Supporting labour rights in Indonesia’s sportswear factories (Nike, Adidas etc). Draft case study for your comments

May 20, 2014

     By Duncan Green     

I’d like to continue picking your brains on the drafts of a series of case studies I’ve been working on. Next up is some long term advocacy on labour rights in Indonesia. Here’s the full draft case study for your comment (PC case study Indonesia Labour Rights Project May 2014).

From 1997-2013 Oxfam Australia’s Indonesian labour rights project (ILRP) worked to help achieve “sustainable livelihoods for workers” in factories in Indonesia that form part of global supply chains for major sportswear brands. As a result of sustained campaigns, the world’s largest sportswear brands, such as Nike and Adidas now take workers’ rights more seriously than a great majority of other transnational companies, including smaller sportswear companies.

What Happened? The ILRP used a combination of country-level capacity building and convening/brokering conversations between supplier INDONESIA_-_may_day_okcompanies, workers and others to build trust and find collective solutions. In addition, the ILRP also provided international campaign support when unions were experiencing harassment (dismissal, suspension) by factory management and the unions had exhausted internal remediation efforts.

Results and outcomes: Within Indonesia, the campaign led to the agreement of an industry-wide Protocol on Freedom of Association signed in June 2011. By September 2013, the total number of adidas, Nike, New Balance, Puma, Asics and Pentlands’ suppliers had reached 71 signatories and the number of workers covered exceeded 700,000.

Within the protocol there are some specific wins for worker organisations, including Union officials getting time off for union work, being allowed to collect dues and to give information to members. More fundamentally, the Protocol is an acceptance of the legitimacy of unions, their right to represent workers, and their right to negotiate on their behalf, clear advances over many global codes of conduct.

What is not made explicit in the protocol but has happened as a side effect, is the improvement in communication between the brands and the unions, which in the past had been very tense and is now more constructive. Some of the most significant impacts were on gender relations and the roles of women within the labour movement.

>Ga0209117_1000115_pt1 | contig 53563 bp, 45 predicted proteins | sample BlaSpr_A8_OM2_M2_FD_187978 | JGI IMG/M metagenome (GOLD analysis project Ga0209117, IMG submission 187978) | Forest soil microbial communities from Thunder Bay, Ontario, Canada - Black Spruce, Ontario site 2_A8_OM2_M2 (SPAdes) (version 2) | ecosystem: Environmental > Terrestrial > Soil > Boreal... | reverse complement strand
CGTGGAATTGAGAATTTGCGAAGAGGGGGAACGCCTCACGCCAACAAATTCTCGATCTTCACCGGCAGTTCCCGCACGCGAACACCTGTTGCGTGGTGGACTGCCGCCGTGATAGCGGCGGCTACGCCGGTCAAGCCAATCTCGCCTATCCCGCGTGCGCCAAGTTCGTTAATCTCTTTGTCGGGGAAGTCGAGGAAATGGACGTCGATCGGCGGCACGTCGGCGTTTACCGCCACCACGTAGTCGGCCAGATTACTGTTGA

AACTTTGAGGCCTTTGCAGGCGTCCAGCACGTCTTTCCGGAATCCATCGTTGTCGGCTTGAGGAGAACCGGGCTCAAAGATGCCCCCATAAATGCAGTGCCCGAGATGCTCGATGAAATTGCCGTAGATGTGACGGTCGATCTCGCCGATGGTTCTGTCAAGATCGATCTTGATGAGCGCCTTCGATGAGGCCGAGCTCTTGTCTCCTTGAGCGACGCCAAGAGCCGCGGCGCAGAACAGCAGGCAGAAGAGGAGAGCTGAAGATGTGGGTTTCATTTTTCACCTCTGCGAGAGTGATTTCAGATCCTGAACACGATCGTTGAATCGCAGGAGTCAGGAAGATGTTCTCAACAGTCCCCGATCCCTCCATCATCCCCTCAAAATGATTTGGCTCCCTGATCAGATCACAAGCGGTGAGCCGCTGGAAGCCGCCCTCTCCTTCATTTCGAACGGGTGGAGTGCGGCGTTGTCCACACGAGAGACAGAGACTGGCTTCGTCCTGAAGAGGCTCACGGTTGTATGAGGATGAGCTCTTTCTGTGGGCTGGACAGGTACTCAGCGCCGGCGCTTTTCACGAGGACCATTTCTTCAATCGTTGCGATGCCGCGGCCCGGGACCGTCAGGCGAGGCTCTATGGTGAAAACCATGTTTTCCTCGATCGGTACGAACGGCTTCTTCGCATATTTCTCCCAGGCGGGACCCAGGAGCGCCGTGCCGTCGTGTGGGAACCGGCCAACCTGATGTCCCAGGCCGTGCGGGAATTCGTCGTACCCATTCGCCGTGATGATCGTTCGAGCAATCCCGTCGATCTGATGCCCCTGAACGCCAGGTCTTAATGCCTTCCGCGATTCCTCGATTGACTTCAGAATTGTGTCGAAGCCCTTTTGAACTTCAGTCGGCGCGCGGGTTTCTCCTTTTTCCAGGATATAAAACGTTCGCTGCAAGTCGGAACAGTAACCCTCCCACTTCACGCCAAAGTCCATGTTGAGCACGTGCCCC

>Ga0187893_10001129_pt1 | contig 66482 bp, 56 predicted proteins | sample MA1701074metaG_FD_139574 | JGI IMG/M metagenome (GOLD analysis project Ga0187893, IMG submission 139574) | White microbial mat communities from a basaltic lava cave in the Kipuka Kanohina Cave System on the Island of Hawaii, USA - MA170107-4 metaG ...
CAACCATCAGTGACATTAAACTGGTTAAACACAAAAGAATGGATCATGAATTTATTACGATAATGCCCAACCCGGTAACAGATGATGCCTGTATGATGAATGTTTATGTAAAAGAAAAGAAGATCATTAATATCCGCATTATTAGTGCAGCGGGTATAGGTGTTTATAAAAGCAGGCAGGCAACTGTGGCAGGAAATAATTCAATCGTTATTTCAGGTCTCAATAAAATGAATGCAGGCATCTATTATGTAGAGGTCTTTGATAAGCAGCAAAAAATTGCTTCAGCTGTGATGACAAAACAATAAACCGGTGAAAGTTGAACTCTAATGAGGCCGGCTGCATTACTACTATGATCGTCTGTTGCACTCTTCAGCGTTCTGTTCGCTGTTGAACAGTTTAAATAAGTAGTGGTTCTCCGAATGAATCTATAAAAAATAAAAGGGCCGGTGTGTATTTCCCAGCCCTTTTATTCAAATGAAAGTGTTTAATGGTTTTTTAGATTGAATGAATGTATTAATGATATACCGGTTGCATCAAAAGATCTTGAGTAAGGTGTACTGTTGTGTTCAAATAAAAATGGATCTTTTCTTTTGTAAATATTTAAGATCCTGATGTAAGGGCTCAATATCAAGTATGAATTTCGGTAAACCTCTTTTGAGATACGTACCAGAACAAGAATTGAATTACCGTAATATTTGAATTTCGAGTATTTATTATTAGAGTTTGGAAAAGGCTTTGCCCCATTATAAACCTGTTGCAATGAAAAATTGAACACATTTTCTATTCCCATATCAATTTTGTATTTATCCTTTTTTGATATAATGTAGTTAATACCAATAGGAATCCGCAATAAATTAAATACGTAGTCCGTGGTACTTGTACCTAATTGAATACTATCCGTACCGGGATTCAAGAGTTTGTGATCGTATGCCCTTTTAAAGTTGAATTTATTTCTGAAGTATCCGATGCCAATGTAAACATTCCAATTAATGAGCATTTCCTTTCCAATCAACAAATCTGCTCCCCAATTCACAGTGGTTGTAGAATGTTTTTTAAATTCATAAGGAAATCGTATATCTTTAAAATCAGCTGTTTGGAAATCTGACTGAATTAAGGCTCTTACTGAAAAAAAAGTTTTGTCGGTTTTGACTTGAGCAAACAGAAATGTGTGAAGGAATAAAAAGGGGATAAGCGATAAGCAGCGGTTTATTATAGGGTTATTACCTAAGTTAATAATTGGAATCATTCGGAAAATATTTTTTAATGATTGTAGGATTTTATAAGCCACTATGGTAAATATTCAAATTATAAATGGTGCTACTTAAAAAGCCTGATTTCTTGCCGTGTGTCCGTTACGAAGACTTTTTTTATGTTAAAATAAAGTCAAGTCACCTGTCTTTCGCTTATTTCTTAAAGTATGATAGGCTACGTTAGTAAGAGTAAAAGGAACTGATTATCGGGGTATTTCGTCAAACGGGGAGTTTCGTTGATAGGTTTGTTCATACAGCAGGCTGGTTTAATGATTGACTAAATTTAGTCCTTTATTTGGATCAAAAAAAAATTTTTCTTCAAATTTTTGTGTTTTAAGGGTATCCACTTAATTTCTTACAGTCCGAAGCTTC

Globally, the Indonesia work played an important part in broader progress, eg Nike’s decision in 2011 to change its manufacturing processes with reduced exposure to toxins (toluene). Or the 2012 decision by Nike and Adidas to limit use of short-term contracts.

Power Analysis: The principal power relations can be summarised as


The economic power of brands over suppliers and supplier companies over workers. Buying companies put pressure on their suppliers, who in turn put pressure on their workforce, resulting in widespread labour rights violations and undermining the effectiveness of codes of conduct and the application of national and international laws and standards.

In Indonesia, the social power of men over women (including within the trade union movement and frequent sexual harassment by male supervisors of female workers).

Parts of the trade union movement suffer from the legacy of the Suharto era in Indonesia, notably in the form of corporatist trade unions aligned to particular political interests rather than those of their members. Some unions continue to actively cooperate with factory managers to suppress worker activism.

Drivers/sources of power working in favour of the ILRP objective:

The power of consumers and active citizens in Australia and other richer countries. Companies do not want to risk the reputation of their brand.

A growing women’s movement in Indonesia.

An active (albeit fragmented) trade union movement emerging after the fall of Suharto in 1998. Garment and footwear unions have successfully come together in recent years.

An organised and motivated international movement and network of activist groups like the Play Fair Alliance.